October 08, 2005

Bubble 2.0

Yow, this has to be one of the dumbest things I've ever seen written, O'Reilly (the tech publisher and conference company) on their Web 2.0 conference: "The only problem with this is, if everyone agrees it's a bubble, then it isn't a bubble."

They went as far as putting "then it isn't a bubble" in bold AND italic. I won't step that low. They also made it the title of the piece. Apparently they think its some great bit of insight. Like if everyone agrees that the ship is sinking then of course it can't sink.. yeah. To top that off, even if somehow their statement where true, the post itself is coded to make it worthless. If the writer doesn't think it's a bubble well then everyone can't agree its a bubble can they?

Personally though, I think this Web 2.0 business is the opposite of a bubble, more like delusions of grander. These core webheads want their bubble days back so bad, they want to feel that important again, be back in that media spotlight again, be bathed in the money of suckers again. And at a conference like Web 2.0 they can close the doors (via a $3,000 entrance fee), lock out the outsiders and engage in the sort of collective ass licking, striation and wall building that any maturing industry perpetually engages in. Its good for the insiders, but for the rest of us...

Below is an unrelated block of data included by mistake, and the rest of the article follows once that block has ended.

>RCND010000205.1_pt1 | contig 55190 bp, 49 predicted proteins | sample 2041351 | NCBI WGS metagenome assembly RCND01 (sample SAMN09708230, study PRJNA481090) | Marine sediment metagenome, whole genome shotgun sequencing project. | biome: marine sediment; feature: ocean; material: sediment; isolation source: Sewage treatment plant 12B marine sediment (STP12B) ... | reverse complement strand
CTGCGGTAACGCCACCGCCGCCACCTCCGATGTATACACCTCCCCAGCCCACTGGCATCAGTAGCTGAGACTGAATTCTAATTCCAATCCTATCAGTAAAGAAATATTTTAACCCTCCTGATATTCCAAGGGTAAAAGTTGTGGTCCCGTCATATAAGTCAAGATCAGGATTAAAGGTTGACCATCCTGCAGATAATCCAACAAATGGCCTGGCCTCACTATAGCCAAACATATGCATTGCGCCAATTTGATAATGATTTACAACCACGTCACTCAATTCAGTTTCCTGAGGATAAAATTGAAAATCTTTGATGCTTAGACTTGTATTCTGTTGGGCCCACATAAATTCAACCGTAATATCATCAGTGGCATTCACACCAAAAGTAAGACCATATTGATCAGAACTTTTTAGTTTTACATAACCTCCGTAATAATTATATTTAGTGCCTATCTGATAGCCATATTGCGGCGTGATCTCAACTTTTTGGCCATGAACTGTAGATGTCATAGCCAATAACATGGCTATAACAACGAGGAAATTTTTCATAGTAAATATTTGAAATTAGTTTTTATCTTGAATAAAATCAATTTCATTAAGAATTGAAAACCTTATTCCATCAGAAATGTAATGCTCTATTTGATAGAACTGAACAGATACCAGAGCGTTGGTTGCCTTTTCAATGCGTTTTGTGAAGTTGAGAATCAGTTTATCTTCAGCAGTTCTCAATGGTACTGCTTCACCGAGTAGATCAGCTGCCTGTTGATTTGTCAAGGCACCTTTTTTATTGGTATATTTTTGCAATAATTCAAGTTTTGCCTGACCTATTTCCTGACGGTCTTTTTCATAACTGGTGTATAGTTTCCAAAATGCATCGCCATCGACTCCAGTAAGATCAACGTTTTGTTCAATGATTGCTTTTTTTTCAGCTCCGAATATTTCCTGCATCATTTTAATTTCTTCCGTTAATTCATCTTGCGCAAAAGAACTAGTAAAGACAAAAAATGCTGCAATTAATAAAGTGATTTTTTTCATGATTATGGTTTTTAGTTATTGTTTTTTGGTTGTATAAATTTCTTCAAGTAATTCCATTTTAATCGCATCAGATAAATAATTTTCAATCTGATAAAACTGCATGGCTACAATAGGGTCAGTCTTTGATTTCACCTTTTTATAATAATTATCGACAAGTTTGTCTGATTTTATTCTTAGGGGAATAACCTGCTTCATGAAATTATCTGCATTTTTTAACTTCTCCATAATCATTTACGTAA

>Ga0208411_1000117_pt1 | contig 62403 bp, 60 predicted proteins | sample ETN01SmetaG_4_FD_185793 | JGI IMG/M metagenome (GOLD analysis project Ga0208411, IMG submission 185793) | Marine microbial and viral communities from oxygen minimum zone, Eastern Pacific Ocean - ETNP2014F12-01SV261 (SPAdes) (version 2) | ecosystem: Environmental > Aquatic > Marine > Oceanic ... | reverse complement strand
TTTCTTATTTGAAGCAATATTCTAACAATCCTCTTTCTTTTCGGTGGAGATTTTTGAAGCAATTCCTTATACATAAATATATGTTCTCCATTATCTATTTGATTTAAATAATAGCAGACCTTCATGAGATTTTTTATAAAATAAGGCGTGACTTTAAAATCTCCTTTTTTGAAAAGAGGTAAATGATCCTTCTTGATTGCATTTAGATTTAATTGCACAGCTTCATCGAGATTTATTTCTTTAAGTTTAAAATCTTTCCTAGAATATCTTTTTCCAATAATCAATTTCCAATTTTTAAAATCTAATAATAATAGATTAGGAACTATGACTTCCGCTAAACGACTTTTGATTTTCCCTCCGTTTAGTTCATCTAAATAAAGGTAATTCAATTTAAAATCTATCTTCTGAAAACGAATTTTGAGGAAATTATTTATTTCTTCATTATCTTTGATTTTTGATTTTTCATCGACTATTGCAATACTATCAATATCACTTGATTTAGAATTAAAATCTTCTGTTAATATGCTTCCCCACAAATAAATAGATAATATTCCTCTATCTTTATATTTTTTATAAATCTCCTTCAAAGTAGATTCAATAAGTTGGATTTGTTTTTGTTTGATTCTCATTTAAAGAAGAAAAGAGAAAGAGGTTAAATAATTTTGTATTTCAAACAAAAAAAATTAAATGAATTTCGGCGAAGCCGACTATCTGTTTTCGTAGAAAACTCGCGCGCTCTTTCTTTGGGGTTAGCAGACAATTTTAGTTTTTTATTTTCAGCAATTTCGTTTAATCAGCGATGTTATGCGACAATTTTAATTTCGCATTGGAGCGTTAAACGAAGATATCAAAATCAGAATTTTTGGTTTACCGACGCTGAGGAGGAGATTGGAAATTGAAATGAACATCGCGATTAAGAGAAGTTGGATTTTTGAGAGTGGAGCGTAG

Posted by Abe at October 8, 2005 12:53 PM


Say it, brother.

Well... I agree with your puncturing of the self-importance of O'reilly and co. $3k is ridiculous for a conference.

On the other hand, I think there;s something real behind web 2.0, in that there's a lot of useful functionality coming online that's improving peoples lives. However, it seems very unlikely to me that anyone will make gazillions off of this outside fleecing some funders.

The zeitgeist of web 2.0 is very much about being Open, Free, and Decentralized. Lots of opportunity for small business, new-school hustlers and social entrepreneurs, but I don't see a lot of opportunities for large corporation (or even a small one with big ambitions) can really rake in a lot of profit.

From what I can tell, 'Web 2.0' describes a basket of technologies that turns the web into something resembling an operating system API:

Tags implements a database as distributed folksonomy. Open APIs allow deveopers (and sophisticated users) to mix and match data sources to create new and interesting applications. AJAX (or anything that can deal with XML) brings it all together in snappy interfaces.

Web 2.0 may not be the huge revolution that some say, but there certainly seem to be some interesting things going on with those technologies.